Sudoku is a brain exercise involving numbers one to nine in nine horizontal rows that must correspond with nine vertical rows and nine boxes within the puzzle - but a man from Germany got much more than a brain exercise and suffered from seizures instead.

A 25-year-old German student had an accident during a ski trip and was buried under snow for 15 minutes. During that time, his brain did not receive the right amount of oxygen, causing him to respond with muscle jerks whenever he speaks or walks. He was solving a Sudoku puzzle when the clonic seizures happened in his left arm. However, when he stopped working on the puzzle, the seizures halted as well, according to CBS News.

Dr. Berend Feddersen took interest in this man and authored a study from the University of Munich which was then published in the Journal of the American Medical Association.

"He had to be resuscitated but was extremely lucky that he survived," Feddersen said, according to NBC News.

Feddersen explained why the seizures happened.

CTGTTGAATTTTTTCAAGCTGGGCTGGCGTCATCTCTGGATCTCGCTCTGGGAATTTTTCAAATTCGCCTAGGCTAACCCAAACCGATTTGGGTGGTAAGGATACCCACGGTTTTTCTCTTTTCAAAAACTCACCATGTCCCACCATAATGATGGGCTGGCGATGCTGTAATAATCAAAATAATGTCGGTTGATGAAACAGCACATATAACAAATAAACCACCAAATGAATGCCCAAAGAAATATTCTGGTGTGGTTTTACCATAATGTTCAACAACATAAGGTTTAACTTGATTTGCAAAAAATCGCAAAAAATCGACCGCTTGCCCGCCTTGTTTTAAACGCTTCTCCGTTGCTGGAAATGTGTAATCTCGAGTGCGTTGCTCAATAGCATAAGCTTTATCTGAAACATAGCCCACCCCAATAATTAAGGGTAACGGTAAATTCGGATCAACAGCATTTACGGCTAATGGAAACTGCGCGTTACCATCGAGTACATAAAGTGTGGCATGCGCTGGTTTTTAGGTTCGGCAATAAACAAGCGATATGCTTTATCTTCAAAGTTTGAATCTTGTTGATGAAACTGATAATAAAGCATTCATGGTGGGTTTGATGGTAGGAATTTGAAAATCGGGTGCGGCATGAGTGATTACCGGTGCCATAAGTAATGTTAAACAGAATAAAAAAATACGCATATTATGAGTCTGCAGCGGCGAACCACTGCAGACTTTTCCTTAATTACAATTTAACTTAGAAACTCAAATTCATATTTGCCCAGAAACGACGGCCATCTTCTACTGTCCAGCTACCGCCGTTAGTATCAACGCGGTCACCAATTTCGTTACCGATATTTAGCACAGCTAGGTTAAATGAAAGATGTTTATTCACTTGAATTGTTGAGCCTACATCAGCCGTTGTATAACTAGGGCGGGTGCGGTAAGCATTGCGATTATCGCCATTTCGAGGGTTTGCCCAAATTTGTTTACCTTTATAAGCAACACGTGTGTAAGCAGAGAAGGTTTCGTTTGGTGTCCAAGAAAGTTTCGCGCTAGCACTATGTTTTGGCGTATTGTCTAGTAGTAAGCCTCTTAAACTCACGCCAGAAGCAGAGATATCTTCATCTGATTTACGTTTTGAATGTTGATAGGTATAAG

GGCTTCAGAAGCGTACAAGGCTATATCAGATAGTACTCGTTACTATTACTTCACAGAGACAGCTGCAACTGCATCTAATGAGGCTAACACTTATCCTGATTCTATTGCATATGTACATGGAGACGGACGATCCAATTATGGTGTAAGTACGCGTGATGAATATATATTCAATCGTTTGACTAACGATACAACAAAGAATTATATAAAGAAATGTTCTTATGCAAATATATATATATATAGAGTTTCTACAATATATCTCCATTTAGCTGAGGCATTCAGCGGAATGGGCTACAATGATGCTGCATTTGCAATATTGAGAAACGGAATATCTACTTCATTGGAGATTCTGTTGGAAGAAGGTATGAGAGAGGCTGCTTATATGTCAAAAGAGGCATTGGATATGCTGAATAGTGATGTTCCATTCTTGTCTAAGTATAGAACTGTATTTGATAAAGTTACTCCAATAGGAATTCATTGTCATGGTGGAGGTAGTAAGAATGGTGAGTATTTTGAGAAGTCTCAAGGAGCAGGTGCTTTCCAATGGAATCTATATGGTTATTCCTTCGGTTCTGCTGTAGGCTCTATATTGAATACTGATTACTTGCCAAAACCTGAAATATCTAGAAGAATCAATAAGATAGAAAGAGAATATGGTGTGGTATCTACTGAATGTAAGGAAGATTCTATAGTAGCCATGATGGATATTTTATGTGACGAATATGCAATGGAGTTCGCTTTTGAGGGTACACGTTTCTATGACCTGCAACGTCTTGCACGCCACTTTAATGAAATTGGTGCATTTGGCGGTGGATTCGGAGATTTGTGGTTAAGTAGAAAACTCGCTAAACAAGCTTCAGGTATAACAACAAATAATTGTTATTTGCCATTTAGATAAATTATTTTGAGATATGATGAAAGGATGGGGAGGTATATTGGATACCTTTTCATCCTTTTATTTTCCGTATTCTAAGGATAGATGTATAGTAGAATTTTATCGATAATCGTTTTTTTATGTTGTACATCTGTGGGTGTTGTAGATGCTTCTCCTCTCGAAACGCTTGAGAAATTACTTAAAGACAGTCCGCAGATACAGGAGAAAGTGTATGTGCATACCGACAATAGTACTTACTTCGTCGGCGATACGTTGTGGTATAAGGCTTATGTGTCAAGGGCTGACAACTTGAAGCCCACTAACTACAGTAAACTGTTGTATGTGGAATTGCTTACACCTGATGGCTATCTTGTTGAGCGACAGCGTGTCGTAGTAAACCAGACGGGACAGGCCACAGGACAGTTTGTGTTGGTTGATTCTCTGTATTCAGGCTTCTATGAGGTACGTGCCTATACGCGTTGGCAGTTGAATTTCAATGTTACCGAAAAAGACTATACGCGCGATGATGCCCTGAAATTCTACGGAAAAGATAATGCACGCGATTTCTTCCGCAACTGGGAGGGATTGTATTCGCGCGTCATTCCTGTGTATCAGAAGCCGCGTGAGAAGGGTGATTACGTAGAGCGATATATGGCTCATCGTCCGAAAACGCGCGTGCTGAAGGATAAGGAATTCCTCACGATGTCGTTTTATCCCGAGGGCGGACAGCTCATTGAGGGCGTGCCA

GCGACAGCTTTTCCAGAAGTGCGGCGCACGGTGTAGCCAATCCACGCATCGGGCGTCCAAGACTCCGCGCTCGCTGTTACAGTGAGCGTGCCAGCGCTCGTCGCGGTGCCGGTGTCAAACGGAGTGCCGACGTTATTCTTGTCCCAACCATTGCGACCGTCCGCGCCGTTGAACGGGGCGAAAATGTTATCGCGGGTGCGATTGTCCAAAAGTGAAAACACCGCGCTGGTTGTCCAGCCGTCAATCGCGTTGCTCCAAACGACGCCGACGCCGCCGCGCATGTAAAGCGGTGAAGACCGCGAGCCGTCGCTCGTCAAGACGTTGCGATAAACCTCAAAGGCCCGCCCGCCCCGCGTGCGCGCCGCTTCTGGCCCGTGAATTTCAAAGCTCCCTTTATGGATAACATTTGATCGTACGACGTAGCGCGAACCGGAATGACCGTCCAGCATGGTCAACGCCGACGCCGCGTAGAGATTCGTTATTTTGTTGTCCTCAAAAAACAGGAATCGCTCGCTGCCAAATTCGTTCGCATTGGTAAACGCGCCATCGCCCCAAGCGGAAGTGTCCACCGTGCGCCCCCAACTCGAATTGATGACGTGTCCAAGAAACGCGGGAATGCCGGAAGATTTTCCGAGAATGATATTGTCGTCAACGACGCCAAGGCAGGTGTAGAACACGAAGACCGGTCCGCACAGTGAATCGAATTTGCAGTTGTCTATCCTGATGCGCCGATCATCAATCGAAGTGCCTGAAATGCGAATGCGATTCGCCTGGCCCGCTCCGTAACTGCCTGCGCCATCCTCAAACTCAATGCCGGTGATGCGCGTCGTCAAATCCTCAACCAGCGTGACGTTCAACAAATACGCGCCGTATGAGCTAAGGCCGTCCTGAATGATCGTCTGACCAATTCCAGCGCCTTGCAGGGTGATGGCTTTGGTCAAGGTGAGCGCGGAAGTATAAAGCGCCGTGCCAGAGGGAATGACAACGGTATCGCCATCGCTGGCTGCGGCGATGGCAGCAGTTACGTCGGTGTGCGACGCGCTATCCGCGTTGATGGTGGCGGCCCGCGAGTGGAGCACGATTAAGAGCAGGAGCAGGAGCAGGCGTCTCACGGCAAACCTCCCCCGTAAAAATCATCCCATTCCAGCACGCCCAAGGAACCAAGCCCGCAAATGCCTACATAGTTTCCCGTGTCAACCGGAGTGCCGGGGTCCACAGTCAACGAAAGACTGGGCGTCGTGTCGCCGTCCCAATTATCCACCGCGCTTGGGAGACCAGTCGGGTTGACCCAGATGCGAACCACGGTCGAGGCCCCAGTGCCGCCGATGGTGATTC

"When he solves Sudoku, one of his strategies is to arrange the numbers in some 3-D manner," he said, according to Time. "That's very interesting, because when I do Sudoku, I just make trial and error. In order to solve a Sudoku, the patient used regions of his brain which are responsible for visual-spatial tasks. But exactly those brain parts had been damaged in the accident and then caused the seizures once they were used."

According to the study, despite the damage to his brain, all the man had to do is stop solving Sudoku puzzles. He has not suffered from a seizure in five years, according to the American Association for the Advancement of Science.

Watch a video about the man's condition here.